Royal Family Kids’ Camp of South Dallas

To My Friends and Family

I’m writing this post on the backside of a conversation I had with Elaine today regarding the content of my blog posts online. She and I had a constructive conversation about the (potentially) controversial nature of some of the content I’m writing about, especially regarding my more theologically and socially conservative friends and family.

First, I would like to say that I love writing, and I’m not going to stop. It is the manner in which I feel I can best express myself, my thoughts, and my faith. It also helps me to work through various theological and philosophical issues, and helps me to become a better writer overall. Nonetheless, my views are my own, and they are subject to change – as I think they should for everyone.

Second (and with complete honesty and openness), I recognize that many of the issues I have written about – and no doubt, will write about – are controversial (to some) in nature. To be clear, I am not simply choosing to write about topics that are controversial for controversy’s sake. I write about them because they are important to me right now, I find them interesting, and I want to have an open and honest discussion with people from all walks of life about these issues – whether you agree or disagree with me. However, while some of you may find my treatment of topics to be over-the-deep-end theologically, or too liberal or emergent or whatever, this is not the case with a large population of theologians and Christians across the nation.

In other words, to you, I might seem too liberal. To others, I am seen as too conservative.

I write because I love it, and because I love talking about God. I also love having healthy, constructive discussion and debate. If you agree or disagree with me regarding something I post, please leave a comment on this blog or on my Facebook page. If you would like to better understand where I’m coming from or why I think a certain way, respond by having a conversation with me – not by talking about how “concerned” you are for me, or immediately attacking my viewpoint. I don’t mind disagreement, but I won’t take any kind of belligerence or ignorant attacks seriously. This, I feel, is the way forward for all of us.

Thanks for reading, and thanks for being supportive. Grace and peace to you all.

Gordon-Conwell Acceptance!

I won’t be posting anything controversial today!

Just wanted to let everyone know that I received my acceptance letter (via email) to Gordon-Conwell Theological Seminary for the fall 2013 semester! Also, they included in the letter that I have received a $4,500 per year scholarship. I may also be receiving other scholarships, which I will find about later.  I’m very excited about the prospect of going to seminary, and especially for being about to continue on in my theological education.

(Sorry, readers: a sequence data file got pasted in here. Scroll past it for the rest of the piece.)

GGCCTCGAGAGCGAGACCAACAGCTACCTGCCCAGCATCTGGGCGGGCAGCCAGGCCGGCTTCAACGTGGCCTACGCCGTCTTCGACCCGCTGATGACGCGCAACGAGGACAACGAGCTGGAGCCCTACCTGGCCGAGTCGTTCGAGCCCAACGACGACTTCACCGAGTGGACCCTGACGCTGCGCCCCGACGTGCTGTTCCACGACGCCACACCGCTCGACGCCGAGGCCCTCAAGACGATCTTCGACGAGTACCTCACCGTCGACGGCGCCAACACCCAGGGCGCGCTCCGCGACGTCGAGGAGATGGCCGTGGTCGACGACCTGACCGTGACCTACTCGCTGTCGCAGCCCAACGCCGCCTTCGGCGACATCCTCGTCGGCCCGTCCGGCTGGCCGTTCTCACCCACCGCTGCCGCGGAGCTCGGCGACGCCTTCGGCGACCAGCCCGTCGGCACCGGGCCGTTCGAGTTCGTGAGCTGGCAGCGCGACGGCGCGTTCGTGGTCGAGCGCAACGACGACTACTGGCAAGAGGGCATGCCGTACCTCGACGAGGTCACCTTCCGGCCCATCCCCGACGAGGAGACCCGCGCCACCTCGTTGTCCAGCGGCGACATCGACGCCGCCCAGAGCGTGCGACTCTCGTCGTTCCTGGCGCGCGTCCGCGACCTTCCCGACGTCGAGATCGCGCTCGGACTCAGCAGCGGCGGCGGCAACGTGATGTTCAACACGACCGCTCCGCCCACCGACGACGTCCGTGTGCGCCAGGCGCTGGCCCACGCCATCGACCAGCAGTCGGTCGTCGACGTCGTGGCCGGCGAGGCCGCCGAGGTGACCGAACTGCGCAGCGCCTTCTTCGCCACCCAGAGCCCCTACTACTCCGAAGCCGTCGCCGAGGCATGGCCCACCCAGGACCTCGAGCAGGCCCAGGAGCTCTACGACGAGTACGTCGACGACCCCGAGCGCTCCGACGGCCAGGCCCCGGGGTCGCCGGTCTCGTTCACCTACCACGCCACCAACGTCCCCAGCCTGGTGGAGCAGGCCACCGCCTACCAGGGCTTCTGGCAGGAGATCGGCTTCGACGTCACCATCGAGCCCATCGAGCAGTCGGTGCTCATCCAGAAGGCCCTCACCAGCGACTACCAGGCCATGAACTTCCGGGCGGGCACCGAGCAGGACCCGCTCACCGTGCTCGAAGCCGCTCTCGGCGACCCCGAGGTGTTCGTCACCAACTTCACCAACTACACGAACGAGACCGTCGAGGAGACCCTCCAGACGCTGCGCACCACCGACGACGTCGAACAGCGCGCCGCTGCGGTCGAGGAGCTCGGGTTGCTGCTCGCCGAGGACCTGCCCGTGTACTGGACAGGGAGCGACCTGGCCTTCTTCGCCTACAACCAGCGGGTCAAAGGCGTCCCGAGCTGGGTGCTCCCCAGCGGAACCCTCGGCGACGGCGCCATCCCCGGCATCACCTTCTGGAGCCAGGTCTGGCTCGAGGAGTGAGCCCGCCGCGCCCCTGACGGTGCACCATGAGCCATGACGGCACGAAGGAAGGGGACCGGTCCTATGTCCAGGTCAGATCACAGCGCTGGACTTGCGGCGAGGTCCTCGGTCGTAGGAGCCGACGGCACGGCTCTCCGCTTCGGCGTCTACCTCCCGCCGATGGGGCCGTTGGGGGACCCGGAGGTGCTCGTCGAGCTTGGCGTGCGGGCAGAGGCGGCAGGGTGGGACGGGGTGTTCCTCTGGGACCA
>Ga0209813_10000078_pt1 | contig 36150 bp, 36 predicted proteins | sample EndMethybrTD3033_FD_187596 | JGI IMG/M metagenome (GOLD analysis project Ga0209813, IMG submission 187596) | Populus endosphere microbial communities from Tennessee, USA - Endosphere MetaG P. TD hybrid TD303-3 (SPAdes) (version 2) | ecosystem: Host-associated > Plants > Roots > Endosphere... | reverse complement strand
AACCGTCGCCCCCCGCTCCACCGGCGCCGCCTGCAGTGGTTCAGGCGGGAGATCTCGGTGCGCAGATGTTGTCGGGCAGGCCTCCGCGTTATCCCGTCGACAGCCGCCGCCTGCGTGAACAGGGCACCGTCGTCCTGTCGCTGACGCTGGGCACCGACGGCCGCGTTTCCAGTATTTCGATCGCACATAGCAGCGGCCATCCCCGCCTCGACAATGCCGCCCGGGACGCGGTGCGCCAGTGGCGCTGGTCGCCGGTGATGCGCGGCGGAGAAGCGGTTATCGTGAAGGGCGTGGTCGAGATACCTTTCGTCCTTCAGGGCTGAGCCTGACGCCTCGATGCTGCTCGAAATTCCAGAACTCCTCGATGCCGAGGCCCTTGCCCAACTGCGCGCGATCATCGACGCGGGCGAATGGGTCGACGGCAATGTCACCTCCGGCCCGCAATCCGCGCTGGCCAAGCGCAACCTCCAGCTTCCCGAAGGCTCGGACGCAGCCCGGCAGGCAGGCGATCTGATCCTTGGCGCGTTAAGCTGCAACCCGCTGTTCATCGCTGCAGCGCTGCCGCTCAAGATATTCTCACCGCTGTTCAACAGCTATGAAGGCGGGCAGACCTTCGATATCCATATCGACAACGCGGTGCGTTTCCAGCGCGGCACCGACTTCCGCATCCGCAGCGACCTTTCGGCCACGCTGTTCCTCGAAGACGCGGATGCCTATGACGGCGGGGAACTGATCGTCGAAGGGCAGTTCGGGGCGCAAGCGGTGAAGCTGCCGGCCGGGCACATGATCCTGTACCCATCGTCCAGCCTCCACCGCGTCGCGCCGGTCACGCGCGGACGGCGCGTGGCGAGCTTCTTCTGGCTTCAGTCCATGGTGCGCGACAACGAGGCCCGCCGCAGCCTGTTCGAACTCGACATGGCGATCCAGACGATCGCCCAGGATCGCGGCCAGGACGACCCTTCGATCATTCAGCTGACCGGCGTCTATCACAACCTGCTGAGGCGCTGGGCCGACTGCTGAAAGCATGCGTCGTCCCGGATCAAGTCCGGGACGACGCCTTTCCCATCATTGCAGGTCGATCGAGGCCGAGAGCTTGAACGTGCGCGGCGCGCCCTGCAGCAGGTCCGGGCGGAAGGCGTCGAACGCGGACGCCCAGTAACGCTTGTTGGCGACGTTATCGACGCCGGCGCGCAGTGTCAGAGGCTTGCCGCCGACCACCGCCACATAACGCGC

For those of you who don’t know about seminary, here’s a little info: I plan on going to seminary to receive an M.Div., which is pretty close to receiving two master’s degrees – one in practical theology (basically ministry) and one in (I suppose you could call it theoretical) theology. The current goal for our family after seminary is to pursue church planting. Also, we plan to plant a church community that looks and practices on a much different plane than most churches do today. That’s something I’ll probably explain at a later time. Many of my thoughts on the subject are still abstract, but suffice it to say it won’t be “church” like people recognize it today.

Also, Gordon-Conwell is really cool because it is a well-respected, theologically-conservative seminary that is in the top tier of divinity schools and seminaries around the country. It is so well-respected, in fact, that it participates in something called the Boston Theological Institute, which allows for cross registration in classes at schools like Harvard Divinity School, Boston College, and other highly respected institutions in the Boston area.

Elaine and I are still in the middle of really deciding about this whole seminary thing, but I know it is a step in the right direction for our family (or will be at some point in the future). We will be in prayer over the next few months about making this decision and weighing the pros and cons for what moving would mean for our family.

As an aside, only 23 days until graduation!